A few years ago, this team showed that a Jeep Cherokee could be hacked by a malicious attacker, with wired or Internet access to the vehicle allowing them control of the steering wheel and brakes. They made headlines when they actually steered the Jeep into a ditch. After this eye-opening demonstration, they have continued to work with self-driving car companies and warn the public of how and what can go wrong in this new industry.
Truth is, many of us won't be owning self-driving cars any time soon, but it's likely we'll be driven in them — making it clear that keeping them safe is everyone's business.
The good news is that these self-driving cars are less "hackable" than other vehicles. Even if we've seen that exploiting a few computerized functions in regular cars can lead to a hacker taking control, fully computerized self-driving cars are still being developed; there is plenty of space to do everything right.
Self-driving cars communicate via Ethernet, not the traditional CAN, and their data center is located in the trunk (not leaving much space for your luggage, right?). The increase in data that needs to be processed means those cars rely on Ethernet to speed up loading time.
This in itself is a good security wise, but some issues still need to be resolved. For instance, Layer two in the OSI stack has no encryption.
A frequent point of unauthorized access is via GPS. Fortunately, self-driving cars, due to the low resolution and inaccuracy of GPS, use maps and LiDAR sensors that provide accuracy within an inch.
Communication with monitoring teams also needs to be bulletproof, since self-driving cars will need a constantly watchful eye while receiving information regarding the picking up and dropping off of passengers.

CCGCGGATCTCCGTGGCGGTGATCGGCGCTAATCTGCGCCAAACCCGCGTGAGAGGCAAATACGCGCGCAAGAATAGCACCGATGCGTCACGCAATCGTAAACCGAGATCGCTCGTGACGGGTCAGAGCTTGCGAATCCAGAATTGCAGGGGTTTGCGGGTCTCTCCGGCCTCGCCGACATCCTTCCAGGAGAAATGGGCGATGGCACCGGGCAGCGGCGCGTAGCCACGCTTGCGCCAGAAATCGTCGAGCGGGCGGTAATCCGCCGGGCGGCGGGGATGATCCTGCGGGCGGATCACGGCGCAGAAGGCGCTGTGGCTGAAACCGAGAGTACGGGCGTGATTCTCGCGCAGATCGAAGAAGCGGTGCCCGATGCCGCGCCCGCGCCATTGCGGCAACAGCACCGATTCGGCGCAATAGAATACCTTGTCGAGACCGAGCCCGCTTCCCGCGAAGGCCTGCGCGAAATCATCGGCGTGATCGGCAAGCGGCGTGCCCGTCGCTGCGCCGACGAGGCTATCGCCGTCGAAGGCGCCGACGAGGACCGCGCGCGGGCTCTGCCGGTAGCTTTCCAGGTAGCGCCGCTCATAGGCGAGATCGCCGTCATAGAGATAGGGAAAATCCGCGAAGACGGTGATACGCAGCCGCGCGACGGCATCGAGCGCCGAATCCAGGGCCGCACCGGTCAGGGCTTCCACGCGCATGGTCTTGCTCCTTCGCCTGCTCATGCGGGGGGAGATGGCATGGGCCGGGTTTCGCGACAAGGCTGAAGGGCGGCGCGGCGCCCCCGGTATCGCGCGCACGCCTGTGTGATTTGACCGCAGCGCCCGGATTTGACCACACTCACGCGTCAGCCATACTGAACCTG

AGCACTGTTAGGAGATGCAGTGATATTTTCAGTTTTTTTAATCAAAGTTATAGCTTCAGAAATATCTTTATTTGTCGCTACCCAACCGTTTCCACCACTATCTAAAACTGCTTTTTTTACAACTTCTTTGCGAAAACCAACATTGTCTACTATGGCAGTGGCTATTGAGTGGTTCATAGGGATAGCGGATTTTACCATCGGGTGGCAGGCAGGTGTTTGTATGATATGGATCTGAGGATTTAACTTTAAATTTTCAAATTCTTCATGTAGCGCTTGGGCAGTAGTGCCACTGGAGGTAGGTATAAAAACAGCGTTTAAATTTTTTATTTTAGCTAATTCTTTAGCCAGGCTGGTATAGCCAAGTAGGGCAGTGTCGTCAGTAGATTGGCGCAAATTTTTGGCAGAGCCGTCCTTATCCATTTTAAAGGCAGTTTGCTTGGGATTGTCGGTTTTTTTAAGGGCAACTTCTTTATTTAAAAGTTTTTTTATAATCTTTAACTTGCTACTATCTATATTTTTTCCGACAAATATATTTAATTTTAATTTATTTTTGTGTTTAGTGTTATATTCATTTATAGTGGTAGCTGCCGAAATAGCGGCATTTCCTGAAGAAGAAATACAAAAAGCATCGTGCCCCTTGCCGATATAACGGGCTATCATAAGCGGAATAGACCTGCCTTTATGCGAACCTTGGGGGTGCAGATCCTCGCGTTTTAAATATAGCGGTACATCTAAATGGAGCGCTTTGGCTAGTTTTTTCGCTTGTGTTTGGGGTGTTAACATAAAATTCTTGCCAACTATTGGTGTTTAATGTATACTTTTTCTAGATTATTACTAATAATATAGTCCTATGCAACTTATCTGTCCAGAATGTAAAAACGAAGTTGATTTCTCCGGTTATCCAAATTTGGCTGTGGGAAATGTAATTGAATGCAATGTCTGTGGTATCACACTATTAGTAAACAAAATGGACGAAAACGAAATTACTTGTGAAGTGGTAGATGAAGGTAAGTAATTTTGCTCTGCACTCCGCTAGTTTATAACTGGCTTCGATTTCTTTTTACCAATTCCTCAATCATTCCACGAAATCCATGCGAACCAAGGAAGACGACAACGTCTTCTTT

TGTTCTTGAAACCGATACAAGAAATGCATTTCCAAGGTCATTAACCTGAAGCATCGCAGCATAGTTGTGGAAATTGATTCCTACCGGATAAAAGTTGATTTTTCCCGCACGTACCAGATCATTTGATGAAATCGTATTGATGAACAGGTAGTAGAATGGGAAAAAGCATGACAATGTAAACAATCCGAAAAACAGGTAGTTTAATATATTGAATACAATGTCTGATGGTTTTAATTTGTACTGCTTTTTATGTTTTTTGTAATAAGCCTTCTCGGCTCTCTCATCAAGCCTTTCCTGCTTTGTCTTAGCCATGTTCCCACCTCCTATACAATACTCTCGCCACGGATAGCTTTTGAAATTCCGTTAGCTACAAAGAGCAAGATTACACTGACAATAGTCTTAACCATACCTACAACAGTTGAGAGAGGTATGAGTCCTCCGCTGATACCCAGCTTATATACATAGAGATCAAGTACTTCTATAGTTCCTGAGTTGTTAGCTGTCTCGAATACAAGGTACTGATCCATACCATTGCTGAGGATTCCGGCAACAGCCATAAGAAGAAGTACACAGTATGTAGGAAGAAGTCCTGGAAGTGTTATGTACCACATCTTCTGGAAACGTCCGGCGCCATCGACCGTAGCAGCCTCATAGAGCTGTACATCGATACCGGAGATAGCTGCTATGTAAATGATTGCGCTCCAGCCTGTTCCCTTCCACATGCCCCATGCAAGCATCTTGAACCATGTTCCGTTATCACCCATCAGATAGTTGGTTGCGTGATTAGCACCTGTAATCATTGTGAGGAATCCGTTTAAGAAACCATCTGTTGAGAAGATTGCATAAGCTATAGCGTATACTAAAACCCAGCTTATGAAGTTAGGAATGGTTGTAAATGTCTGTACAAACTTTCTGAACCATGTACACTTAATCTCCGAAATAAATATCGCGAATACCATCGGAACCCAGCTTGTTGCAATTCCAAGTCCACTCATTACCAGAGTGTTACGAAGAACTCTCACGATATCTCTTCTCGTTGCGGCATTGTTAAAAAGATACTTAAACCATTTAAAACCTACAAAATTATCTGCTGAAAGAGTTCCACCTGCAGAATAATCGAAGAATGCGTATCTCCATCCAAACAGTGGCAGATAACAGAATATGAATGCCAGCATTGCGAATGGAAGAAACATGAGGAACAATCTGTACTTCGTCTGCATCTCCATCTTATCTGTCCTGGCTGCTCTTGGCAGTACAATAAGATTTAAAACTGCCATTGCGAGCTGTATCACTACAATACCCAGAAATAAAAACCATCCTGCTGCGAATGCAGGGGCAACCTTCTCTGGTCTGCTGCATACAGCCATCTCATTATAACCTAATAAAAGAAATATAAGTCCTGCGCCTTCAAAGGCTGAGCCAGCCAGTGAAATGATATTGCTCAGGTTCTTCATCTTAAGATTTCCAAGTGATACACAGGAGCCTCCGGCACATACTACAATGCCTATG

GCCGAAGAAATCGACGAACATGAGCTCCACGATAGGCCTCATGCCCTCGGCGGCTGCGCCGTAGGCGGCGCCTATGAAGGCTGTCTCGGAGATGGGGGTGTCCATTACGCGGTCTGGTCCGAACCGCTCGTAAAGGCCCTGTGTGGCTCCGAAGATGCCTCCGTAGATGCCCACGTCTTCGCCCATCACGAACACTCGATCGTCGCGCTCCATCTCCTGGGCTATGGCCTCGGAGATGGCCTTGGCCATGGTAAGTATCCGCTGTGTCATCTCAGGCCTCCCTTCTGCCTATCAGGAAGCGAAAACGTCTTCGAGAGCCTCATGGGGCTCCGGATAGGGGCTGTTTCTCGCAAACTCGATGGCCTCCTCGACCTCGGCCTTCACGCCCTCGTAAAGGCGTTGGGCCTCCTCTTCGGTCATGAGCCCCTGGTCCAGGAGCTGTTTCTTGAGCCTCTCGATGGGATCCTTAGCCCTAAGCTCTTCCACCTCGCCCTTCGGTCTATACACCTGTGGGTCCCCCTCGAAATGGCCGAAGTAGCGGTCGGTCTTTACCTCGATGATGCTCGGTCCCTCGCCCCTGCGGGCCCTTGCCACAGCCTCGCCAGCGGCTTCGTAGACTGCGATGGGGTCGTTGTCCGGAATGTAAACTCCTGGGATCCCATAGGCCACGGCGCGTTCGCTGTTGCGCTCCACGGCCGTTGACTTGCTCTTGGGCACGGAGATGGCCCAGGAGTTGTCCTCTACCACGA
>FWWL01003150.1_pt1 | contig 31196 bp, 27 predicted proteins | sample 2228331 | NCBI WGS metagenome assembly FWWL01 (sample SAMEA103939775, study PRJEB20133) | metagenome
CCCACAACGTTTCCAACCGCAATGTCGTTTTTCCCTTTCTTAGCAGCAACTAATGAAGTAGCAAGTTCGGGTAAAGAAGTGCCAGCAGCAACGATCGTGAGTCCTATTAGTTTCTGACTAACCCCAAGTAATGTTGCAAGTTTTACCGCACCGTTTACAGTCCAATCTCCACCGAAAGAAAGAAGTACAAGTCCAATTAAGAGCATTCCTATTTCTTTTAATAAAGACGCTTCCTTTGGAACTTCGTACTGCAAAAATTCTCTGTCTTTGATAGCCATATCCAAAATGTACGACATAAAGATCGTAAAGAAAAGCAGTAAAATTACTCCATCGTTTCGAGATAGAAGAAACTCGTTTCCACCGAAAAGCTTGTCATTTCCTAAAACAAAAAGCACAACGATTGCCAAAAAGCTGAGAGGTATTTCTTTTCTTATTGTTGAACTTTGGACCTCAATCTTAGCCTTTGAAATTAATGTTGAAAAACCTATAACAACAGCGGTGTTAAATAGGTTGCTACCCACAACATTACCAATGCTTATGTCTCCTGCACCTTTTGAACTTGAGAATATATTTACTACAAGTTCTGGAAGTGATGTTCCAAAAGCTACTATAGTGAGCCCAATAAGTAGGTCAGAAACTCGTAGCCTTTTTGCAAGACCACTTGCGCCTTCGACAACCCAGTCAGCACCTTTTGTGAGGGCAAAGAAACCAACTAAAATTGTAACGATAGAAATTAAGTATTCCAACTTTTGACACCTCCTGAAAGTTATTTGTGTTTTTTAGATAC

Another point made clear is that self-driving cars don't need a plethora of features that can lead to the increase of attack surface, such as Bluetooth and FM radio.
Finally, the talk emphasized the fact that many self-driving cars are made by putting sensors on factory-made non-autonomous vehicles. It's possible that these base cars have simple vulnerabilities that can later be exploited by hackers, on the resulting self-driving cars.
TLBleed: When Protecting Your CPU Caches is Not Enough
Ben Gras, security researcher at Vrije Universiteit Amsterdam, presented new technology of a novel side-channel attack, one that leaks information out of TLBs.
Let's back up a little.
Earlier this year, we witnessed Intel being hit with class action lawsuits, spurred by the discovery of vulnerabilities involving side-channel attacks and the failure to address them, even after the information was made public.
Researchers from VU were able to exploit those security vulnerabilities to extract crypto keys from other programs when they tested Intel CPU.
Ben Gras showed us details about a new form of side-channel attack that he calls "TLBleed." This type of attack leverages the translation lookaside buffer — the TLB found in Intel CPUs that provides a memory cache. Since TLBleed relies on CPU it can bypass cache protections already in place.
"We achieve a 98% success rate after just a single observation of signing operation on a co-resident hyperthread and just 17 seconds of analysis time" as Gras claims in the abstract.
As we're dealing with a new technique of side-channel attacks, it's certain they'll only keep improving.
Understanding and Exploiting Implanted Medical Devices
Security breaches often lead to the exposure of sensitive data and financial loss for individuals and companies, but what happens when a security vulnerability can be exploited — and lead to life-threatening situations?
Researchers Billy Rios, founder of WhiteScope, and Jonathan Butts, CEO of QED, presented cyber vulnerabilities found in pacemakers, insulin pumps and other implanted medical devices that can be exploited and lead to interference in a patient's therapy.
Along with the security vulnerabilities they discovered during their 18-month course of research, the duo revealed the alarming response (or lack of it) of manufacturers and coordination linked with DHS ICS-CERT and the FDA, and questioned whether their responses were sufficient when viewed from a patient's perspective?